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Monday, December 13, 2004
The Alpha BloggersSteven Levy has come with a very good overview of influential bloggers. Excerpts with edits and my views added:
By dint of reputation, novelty and charm, certain "alpha bloggers" have built large and influential audiences.The bloggers who follow technology consist of a particularly evolved community. The alphas, or "A-listers," as they call themselves, commonly cross-link to one another, with the effect of having one of their comments amplified and commented on. And the significance of this phenomenon has some important implications for the way opinions will be formed in the decentralized world of Internet media.
Let's consider the tech bloggers who make up the A-list. No one hired them. No one appointed them. All you need to start your own Weblog is some cheap software tools and something to say. Out of the inchoate chatter of the Web, the sharpest voices simply emerge. Certainly there are those—like Dave Winer, an early proponent who just completed a yearlong stint organizing a blog community at Harvard—whose reputation preceded them into the blogosphere. But more common are the people like Linux Journal editor Doc Searls, a long-respected tech observer whose well-read blog has made him a virtual brand, or Dan Gillmor, whose "We the Media" book is the blogging manifesto. Other people, by a combination of writing skills, unyielding curiosity, canny instinct and lots of sweat equity, rise up from total obscurity to join the big dogs in the community. This happens when an A-lister notices a newbie's work and links to it. In those cases fame can come fast. Just ask Robert Scoble, an unknown when his items were first picked up by the alphas. "Within two weeks I was invited to Steve Wozniak's Super Bowl party," he says.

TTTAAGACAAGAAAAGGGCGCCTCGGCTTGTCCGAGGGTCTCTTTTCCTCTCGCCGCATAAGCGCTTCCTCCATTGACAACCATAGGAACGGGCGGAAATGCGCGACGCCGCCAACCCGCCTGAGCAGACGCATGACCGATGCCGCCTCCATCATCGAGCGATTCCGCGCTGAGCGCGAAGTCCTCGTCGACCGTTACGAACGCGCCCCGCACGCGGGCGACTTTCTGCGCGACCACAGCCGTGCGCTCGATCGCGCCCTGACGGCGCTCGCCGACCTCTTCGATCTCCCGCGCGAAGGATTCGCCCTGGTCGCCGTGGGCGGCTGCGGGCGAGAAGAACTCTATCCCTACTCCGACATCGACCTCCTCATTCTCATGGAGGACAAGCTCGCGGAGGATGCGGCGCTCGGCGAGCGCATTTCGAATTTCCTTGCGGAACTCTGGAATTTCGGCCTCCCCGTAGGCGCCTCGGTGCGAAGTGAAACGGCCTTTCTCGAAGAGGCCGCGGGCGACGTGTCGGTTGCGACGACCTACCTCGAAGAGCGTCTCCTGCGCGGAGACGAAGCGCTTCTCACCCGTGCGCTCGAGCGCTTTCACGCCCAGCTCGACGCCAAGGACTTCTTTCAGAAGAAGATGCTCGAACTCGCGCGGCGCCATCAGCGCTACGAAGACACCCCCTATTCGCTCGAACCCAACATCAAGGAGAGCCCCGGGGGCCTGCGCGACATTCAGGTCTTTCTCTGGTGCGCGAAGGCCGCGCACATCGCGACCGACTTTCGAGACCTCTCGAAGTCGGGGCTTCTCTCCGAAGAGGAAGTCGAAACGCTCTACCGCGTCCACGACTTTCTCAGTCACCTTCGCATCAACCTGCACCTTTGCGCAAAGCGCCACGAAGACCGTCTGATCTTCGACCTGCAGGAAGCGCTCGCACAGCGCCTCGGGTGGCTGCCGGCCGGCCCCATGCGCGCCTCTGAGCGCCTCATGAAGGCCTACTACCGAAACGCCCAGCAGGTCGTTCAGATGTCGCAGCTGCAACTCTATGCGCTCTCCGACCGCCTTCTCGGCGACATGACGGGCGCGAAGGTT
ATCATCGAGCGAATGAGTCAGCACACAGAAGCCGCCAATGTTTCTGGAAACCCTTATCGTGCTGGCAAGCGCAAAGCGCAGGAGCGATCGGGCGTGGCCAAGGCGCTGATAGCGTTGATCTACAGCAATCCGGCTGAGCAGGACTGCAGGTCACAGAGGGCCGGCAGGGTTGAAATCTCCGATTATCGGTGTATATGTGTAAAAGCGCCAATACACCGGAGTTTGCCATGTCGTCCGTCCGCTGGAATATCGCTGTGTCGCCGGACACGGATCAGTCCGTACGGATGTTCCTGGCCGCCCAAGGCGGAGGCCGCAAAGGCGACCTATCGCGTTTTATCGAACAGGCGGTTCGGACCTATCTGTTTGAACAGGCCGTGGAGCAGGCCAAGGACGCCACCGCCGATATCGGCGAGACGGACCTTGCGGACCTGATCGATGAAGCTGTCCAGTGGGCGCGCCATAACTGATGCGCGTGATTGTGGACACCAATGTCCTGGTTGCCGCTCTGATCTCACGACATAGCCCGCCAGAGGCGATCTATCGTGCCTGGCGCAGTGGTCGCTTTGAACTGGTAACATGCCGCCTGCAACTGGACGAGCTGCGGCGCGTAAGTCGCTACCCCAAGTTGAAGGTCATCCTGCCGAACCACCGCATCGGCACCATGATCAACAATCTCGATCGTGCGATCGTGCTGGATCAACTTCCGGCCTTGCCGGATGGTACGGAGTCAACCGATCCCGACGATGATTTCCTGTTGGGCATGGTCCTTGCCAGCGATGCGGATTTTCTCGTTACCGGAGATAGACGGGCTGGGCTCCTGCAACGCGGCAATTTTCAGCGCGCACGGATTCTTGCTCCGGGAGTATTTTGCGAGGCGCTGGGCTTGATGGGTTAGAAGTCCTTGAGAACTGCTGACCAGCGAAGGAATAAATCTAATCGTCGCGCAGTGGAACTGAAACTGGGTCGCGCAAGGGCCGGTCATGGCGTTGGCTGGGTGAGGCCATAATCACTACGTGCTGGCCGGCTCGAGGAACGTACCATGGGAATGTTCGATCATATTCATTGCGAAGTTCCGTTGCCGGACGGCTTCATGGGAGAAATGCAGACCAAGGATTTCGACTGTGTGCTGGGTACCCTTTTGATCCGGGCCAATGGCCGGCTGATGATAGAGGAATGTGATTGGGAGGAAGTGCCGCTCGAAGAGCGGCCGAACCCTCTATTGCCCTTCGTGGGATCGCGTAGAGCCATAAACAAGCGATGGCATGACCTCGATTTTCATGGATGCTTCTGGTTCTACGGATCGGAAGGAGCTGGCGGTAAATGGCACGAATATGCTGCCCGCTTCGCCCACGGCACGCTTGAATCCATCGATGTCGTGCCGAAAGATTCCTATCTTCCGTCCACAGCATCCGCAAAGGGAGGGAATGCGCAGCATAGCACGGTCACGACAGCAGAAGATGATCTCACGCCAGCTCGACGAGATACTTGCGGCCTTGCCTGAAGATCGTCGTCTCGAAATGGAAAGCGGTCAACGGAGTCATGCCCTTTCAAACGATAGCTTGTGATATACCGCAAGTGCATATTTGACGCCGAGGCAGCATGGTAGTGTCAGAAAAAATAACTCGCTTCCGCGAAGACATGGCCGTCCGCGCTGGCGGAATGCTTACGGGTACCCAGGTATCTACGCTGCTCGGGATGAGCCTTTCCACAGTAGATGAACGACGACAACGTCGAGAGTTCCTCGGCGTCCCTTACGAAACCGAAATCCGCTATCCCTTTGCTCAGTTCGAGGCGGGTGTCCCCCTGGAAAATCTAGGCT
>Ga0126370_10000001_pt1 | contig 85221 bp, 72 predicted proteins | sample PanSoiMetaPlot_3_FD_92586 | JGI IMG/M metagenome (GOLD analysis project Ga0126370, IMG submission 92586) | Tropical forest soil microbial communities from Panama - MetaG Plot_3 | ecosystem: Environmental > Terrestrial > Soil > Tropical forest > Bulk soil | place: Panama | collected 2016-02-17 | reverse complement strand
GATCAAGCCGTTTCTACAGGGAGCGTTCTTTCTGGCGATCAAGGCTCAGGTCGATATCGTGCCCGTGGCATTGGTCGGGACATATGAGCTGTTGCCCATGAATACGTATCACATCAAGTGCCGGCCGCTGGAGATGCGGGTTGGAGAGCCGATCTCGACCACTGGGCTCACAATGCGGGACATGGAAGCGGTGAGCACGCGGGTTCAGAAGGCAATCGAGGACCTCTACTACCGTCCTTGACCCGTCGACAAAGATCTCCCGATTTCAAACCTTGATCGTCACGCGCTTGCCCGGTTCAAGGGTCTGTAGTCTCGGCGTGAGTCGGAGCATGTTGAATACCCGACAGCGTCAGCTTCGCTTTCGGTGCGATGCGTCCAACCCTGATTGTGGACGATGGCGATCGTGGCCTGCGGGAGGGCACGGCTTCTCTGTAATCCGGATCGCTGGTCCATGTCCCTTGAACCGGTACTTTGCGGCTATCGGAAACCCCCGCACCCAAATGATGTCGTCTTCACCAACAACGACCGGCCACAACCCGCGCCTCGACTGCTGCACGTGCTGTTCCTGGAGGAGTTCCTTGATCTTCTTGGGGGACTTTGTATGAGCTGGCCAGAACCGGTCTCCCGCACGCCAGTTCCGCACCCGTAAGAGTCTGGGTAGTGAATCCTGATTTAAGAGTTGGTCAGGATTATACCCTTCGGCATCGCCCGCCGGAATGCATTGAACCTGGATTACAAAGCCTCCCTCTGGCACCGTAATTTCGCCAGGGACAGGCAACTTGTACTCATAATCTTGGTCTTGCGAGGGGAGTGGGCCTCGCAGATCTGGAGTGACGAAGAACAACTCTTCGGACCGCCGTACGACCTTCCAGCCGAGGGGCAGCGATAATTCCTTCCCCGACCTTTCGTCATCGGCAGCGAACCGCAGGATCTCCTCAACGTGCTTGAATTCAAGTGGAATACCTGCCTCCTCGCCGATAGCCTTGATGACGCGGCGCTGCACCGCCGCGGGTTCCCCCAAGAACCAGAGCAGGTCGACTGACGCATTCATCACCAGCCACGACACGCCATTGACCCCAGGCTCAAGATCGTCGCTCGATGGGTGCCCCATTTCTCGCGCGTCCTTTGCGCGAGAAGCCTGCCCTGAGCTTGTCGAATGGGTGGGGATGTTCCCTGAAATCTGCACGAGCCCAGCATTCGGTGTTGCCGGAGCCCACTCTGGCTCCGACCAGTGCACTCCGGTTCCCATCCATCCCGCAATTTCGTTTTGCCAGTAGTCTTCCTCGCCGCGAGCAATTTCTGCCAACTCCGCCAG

"There indeed is an A-list, as well as important niche influencers on smaller topics," says Dave Sifry, CEO of Technorati, a company that tracks the blogosphere. Sifry keeps a running list of them, a geek hit parade of power brokers who zing arrows and shape opinions while quaffing lattes and using the Starbucks Wi-Fi. In the tech conferences you can often spot them in person, clustering toward the wall so they can keep their laptops plugged in. No matter where they are, they maintain a running conversation with their unseen audience, which can be as big as 20,000 visitors on a good day. And though no one pays for access to their homegrown publications, they can shape opinions, as the podcast example shows. "The blogosphere is a tipping-point machine," says Searls, referring to Malcolm Gladwell's treatise on how ideas and trends can suddenly tilt from obscurity to ubiquity. A good idea gets amplified by the "echo chamber" of the blogosphere. It need not be the original thought of the blogger. In fact, as scientists from the HP Information Dynamics Lab wrote in a paper titled "Implicit Structure and the Dynamics of Blogspace," ideas move on the blogosphere like viruses; the alpha bloggers spread concepts like Typhoid Marys.
But don't expect the alphas to become the establishment. Before that happens, the unwashed blogging hoi polloi will shame the A-listers back into maverickville—or take their places. "People come out of nowhere and get discovered," says Scoble. "Suddenly they have 4,000 readers a day." |
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